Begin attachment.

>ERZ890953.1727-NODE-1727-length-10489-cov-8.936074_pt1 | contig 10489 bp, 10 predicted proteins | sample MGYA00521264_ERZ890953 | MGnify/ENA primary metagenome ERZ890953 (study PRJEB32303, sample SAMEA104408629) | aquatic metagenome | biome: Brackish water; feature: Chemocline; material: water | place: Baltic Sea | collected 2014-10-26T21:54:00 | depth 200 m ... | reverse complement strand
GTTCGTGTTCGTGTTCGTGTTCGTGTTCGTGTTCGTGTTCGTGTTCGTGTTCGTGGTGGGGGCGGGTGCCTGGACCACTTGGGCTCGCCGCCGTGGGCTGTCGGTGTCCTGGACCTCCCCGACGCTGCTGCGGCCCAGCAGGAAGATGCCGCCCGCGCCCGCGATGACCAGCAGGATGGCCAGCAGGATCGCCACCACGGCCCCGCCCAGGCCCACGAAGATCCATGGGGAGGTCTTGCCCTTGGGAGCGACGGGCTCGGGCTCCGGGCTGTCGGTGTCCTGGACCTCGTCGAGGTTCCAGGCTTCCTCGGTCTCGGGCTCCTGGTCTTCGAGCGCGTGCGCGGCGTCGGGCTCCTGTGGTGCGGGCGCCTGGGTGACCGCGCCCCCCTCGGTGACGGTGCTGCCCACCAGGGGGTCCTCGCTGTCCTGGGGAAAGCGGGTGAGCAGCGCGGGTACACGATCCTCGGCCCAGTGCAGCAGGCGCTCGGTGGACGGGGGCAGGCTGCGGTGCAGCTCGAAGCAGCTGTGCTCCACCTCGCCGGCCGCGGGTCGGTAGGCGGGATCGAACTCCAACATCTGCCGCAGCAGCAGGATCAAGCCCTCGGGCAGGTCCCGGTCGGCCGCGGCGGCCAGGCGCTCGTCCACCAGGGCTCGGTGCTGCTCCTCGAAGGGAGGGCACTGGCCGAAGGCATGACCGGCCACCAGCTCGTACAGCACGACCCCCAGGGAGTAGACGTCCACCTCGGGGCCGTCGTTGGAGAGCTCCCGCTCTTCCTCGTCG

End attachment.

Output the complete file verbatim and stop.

>ERZ890953.1727-NODE-1727-length-10489-cov-8.936074_pt1 | contig 10489 bp, 10 predicted proteins | sample MGYA00521264_ERZ890953 | MGnify/ENA primary metagenome ERZ890953 (study PRJEB32303, sample SAMEA104408629) | aquatic metagenome | biome: Brackish water; feature: Chemocline; material: water | place: Baltic Sea | collected 2014-10-26T21:54:00 | depth 200 m ... | reverse complement strand
GTTCGTGTTCGTGTTCGTGTTCGTGTTCGTGTTCGTGTTCGTGTTCGTGTTCGTGGTGGGGGCGGGTGCCTGGACCACTTGGGCTCGCCGCCGTGGGCTGTCGGTGTCCTGGACCTCCCCGACGCTGCTGCGGCCCAGCAGGAAGATGCCGCCCGCGCCCGCGATGACCAGCAGGATGGCCAGCAGGATCGCCACCACGGCCCCGCCCAGGCCCACGAAGATCCATGGGGAGGTCTTGCCCTTGGGAGCGACGGGCTCGGGCTCCGGGCTGTCGGTGTCCTGGACCTCGTCGAGGTTCCAGGCTTCCTCGGTCTCGGGCTCCTGGTCTTCGAGCGCGTGCGCGGCGTCGGGCTCCTGTGGTGCGGGCGCCTGGGTGACCGCGCCCCCCTCGGTGACGGTGCTGCCCACCAGGGGGTCCTCGCTGTCCTGGGGAAAGCGGGTGAGCAGCGCGGGTACACGATCCTCGGCCCAGTGCAGCAGGCGCTCGGTGGACGGGGGCAGGCTGCGGTGCAGCTCGAAGCAGCTGTGCTCCACCTCGCCGGCCGCGGGTCGGTAGGCGGGATCGAACTCCAACATCTGCCGCAGCAGCAGGATCAAGCCCTCGGGCAGGTCCCGGTCGGCCGCGGCGGCCAGGCGCTCGTCCACCAGGGCTCGGTGCTGCTCCTCGAAGGGAGGGCACTGGCCGAAGGCATGACCGGCCACCAGCTCGTACAGCACGACCCCCAGGGAGTAGACGTCCACCTCGGGGCCGTCGTTGGAGAGCTCCCGCTCTTCCTCGTCG